Fact sheet abbreviated dialing codes n11




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FACT SHEET

ABBREVIATED DIALING CODES - N11


Summary


  • Abbreviated dialing codes enable callers to connect to a location in the phone network that otherwise would be accessible only via a seven or ten-digit telephone number. The network must be pre-programmed to translate the three-digit code into the appropriate seven or ten-digit telephone number and route the call accordingly.




  • Among abbreviated dialing arrangements, “N11” codes are three-digit codes of which the first digit can be any digit other than 1 or 0, and the last two digits are both one. There are only eight possible N11 codes, making N11 codes among the scarcest of numbering resources. Following are the existing N11 code assignments:

211: Assigned for community information and referral services

311: Assigned nationwide for non emergency police and other government services

411: Unassigned, but used virtually nationwide by carriers for directory assistance

511: Assigned for traffic and transportation information

611: Unassigned, but used broadly by carriers for repair service

711: Assigned nationwide for access to Telecom Relay Services

811: Unassigned, but used by local exchanged carriers for business office use

911: Unassigned, but used nationwide for emergency services


  • N11 codes “011” and “111” are unavailable because “0” and “1” are used for switching and routing purposes.



Background on N11 Proceeding


  • In 1992, the Commission adopted a Notice of Proposed Rulemaking (N11 NPRM) proposing that incumbent local exchange carriers be required to provide abbreviated dialing arrangements. Subsequent to the N11 NPRM, various parties asked the Commission to designate N11 codes to facilitate network access to Telecommunications Relay Service (TRS) for individuals with hearing or speech disabilities, to federal and state government services, and to non-emergency police services.




  • In 1997, the Commission released the N11 First Report and Order and FNPRM in which it assigned 311 on a nationwide basis for non-emergency police services. The Commission also granted the request for an N11 code to reach Telecommunications Relay Services (TRS), assigning 711 nationwide for this use.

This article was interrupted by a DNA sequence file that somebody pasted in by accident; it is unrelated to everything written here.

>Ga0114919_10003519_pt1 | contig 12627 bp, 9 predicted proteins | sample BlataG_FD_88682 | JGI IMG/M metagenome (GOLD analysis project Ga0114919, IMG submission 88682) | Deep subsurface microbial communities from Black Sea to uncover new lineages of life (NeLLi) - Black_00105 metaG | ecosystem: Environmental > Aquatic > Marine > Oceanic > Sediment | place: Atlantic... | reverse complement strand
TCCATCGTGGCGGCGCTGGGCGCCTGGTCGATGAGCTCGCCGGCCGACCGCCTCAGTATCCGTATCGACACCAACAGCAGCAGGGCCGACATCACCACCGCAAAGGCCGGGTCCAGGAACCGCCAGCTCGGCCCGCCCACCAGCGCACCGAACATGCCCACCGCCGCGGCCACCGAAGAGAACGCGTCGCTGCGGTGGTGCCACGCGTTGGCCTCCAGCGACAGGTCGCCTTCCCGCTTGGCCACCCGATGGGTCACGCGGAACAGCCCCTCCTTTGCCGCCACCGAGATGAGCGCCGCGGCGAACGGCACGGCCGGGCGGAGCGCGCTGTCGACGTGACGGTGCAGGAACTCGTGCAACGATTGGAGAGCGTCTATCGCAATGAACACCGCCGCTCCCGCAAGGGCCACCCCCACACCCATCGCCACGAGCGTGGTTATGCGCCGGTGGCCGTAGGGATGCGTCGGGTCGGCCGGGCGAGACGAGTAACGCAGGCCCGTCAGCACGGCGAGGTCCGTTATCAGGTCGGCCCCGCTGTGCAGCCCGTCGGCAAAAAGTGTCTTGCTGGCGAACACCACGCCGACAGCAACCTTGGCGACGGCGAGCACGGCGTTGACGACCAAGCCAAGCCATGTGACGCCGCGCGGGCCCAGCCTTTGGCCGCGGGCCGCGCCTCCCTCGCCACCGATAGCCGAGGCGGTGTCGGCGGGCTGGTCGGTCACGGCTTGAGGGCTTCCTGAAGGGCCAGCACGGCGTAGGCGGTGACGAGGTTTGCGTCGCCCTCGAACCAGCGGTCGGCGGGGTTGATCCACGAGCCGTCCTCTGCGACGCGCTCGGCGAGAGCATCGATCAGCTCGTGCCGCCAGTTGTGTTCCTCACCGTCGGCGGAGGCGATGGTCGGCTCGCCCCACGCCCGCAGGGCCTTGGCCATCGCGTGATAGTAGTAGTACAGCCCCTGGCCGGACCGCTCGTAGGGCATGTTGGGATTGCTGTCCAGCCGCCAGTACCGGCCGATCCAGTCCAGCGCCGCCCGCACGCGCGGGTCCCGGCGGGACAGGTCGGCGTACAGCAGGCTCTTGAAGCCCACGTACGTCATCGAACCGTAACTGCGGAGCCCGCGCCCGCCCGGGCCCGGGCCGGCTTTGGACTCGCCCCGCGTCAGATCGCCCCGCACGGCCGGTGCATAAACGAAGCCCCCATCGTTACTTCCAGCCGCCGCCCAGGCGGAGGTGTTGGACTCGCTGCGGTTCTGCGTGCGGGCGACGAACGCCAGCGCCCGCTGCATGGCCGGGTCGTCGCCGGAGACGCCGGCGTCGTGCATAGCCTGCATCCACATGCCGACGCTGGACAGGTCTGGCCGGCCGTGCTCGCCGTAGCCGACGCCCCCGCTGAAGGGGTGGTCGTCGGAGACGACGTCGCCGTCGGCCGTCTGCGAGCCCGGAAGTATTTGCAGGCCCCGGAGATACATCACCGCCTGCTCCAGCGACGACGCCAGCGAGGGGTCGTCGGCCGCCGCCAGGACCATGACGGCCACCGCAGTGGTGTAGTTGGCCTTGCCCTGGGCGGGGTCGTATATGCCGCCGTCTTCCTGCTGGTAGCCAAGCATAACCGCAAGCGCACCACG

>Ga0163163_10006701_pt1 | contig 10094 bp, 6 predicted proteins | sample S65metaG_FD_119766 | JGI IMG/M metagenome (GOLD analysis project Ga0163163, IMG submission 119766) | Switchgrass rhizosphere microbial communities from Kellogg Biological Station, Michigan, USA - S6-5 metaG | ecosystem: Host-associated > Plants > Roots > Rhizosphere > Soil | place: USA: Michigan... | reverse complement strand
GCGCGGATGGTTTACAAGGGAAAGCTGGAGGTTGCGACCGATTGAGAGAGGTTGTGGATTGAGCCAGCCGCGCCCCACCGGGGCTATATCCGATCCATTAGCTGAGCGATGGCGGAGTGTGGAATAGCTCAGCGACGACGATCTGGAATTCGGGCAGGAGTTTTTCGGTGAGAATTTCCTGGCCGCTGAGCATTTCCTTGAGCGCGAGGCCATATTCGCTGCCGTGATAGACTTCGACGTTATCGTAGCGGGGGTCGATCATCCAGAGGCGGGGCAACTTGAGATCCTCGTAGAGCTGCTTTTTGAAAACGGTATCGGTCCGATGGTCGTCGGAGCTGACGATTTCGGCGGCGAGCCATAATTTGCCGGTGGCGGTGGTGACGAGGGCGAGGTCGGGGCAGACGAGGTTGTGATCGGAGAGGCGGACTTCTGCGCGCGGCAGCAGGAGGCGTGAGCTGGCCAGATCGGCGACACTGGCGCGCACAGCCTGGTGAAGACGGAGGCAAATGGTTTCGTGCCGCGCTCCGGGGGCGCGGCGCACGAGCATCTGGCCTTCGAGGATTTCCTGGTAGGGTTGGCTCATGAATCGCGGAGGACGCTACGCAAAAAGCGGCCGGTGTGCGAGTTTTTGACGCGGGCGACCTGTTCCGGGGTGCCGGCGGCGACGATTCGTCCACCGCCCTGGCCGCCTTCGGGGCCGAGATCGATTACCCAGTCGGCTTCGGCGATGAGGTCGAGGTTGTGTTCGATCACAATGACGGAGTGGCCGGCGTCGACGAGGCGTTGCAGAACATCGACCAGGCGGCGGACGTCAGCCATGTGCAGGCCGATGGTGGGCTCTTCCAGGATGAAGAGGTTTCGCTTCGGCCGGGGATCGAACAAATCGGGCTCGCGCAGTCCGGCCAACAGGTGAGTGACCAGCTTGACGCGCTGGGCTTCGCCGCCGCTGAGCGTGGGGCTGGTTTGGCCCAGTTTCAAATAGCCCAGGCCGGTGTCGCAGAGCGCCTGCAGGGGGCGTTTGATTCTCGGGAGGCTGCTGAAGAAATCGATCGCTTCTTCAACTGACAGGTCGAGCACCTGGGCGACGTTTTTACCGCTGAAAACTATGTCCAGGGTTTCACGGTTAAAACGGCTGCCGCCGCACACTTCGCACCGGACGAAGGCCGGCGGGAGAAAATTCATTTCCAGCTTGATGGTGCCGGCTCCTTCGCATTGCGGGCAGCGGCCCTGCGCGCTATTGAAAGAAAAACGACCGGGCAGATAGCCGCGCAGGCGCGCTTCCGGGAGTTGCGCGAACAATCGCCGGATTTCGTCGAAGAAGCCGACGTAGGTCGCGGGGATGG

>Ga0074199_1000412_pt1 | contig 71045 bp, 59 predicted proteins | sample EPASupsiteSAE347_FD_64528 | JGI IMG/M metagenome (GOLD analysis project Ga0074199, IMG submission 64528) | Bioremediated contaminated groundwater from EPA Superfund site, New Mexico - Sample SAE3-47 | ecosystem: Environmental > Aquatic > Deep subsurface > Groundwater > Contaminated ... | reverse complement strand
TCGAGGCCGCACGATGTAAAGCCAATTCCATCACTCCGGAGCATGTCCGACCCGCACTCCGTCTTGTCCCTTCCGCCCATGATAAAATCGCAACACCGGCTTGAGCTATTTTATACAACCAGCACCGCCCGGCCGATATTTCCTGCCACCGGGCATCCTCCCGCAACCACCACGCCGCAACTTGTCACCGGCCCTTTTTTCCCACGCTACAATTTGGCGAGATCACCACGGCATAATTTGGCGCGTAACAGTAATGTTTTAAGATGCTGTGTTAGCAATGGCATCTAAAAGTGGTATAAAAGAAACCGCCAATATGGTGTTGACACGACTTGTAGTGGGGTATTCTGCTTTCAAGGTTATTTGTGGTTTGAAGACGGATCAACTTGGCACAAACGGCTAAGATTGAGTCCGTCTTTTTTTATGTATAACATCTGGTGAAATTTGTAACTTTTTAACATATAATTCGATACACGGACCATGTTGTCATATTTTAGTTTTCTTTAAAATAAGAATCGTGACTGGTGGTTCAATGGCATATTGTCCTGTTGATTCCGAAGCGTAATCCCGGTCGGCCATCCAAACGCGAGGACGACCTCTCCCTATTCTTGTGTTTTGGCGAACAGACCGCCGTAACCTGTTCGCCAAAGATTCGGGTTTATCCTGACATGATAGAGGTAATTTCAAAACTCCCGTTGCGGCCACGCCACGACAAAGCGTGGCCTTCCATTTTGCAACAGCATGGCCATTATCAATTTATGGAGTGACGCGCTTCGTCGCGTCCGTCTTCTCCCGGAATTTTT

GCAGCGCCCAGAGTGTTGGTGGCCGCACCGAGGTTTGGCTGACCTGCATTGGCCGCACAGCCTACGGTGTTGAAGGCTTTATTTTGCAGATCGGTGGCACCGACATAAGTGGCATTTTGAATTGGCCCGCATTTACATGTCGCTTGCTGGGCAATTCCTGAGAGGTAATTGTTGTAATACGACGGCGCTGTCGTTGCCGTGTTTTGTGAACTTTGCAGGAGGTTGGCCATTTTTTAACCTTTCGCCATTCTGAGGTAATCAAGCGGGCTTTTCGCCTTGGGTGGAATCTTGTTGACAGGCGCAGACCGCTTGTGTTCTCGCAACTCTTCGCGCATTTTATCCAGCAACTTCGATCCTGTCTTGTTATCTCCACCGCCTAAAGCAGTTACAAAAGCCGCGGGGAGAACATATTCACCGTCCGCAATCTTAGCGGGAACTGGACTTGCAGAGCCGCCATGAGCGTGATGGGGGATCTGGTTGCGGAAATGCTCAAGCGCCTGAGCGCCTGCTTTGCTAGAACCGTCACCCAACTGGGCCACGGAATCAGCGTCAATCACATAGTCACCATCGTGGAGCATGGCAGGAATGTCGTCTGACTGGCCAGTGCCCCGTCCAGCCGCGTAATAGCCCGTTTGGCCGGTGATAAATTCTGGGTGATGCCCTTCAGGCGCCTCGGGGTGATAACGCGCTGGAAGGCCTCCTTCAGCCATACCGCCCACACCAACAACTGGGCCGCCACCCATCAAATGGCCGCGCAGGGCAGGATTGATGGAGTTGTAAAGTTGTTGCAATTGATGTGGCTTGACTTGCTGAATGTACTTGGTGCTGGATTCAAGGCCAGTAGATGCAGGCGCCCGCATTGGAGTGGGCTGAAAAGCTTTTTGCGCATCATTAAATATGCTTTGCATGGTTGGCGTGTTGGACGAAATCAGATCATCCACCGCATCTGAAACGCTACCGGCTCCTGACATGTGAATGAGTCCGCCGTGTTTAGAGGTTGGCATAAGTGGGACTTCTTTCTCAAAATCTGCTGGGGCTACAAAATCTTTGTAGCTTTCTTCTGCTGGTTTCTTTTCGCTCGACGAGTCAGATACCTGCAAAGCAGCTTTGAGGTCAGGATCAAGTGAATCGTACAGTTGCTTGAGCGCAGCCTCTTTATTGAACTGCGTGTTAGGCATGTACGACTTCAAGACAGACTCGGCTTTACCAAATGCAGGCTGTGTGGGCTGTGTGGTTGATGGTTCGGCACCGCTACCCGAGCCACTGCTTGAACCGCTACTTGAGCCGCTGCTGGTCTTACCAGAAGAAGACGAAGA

Department of Transportation Petition for Assignment


  • In March 1999, the U. S. Department of Transportation (U.S. DOT) filed a petition for assignment of a nationwide N11 code to be used by state and local governments to deliver travel-related information to the public.

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  • Travel information, including the status of roadway construction, accident locations, and alternate traffic routes, is currently provided by government agencies across the country often with each municipality and transportation agency having its own separate telephone number.




  • The U.S. DOT contends that widespread use of an N11 code for travel-related information would reduce vehicular congestion and pollution, lower fuel consumption, provide superior traffic management, and enhance roadway safety.




  • According to the U.S. DOT, each year there are six million vehicular accidents, 42,000 deaths, and 5.2 million injuries, at an approximate cost of $200 billion annually.




  • According to the U.S. DOT, at least 43 states and 42 major metropolitan areas, and over 100 transit agencies currently operate traveler information systems, using the telephone as the primary means of communication. In the Washington, DC – New York City corridor there are eleven different telephone numbers through which to obtain traffic and transit status.




  • During a three-month period in 1997, when Kentucky residents dialed 211 to reach the traveler information service and Ohio residents dialed 333-3333 to reach the same traveler information, the Kentucky Transportation Cabinet reports that 72 percent more calls were made to the abbreviated dialing code than to 333-3333.



Information and Referral Systems Petition for Assignment


  • In May 1998, the Alliance of Information and Referral Systems filed a petition for nationwide assignment of an abbreviated dialing code for access to community information and referral services.




  • The Information and Referral Petitioners contend that there is a demonstrated need for an easy to remember, easy to use abbreviated dialing code that will enable persons in need to be directed to services providing free information and referrals to community service organizations.




  • Information and referrals to community service organizations include, housing assistance, maintaining utilities, food, finding counseling, hospice services and services for the aging, substance abuse programs, or dealing with physical or sexual abuse.




  • According to the petitioners, the abbreviated dialing code 211 is currently active in at least one locality in Connecticut and a thirteen-county area in Atlanta, Georgia. Additionally, petitions for 211 had been filed with local public utility commissions in three other states (Massachusettes, Ohio and Wisconsin) and a county in Michigan, and 11 petitions had been approved in three other states (Alabama, North Carolina and Utah). Finally, statewide information and referral models have been developed in three other states (Florida, Texas and Virginia).

July 2000


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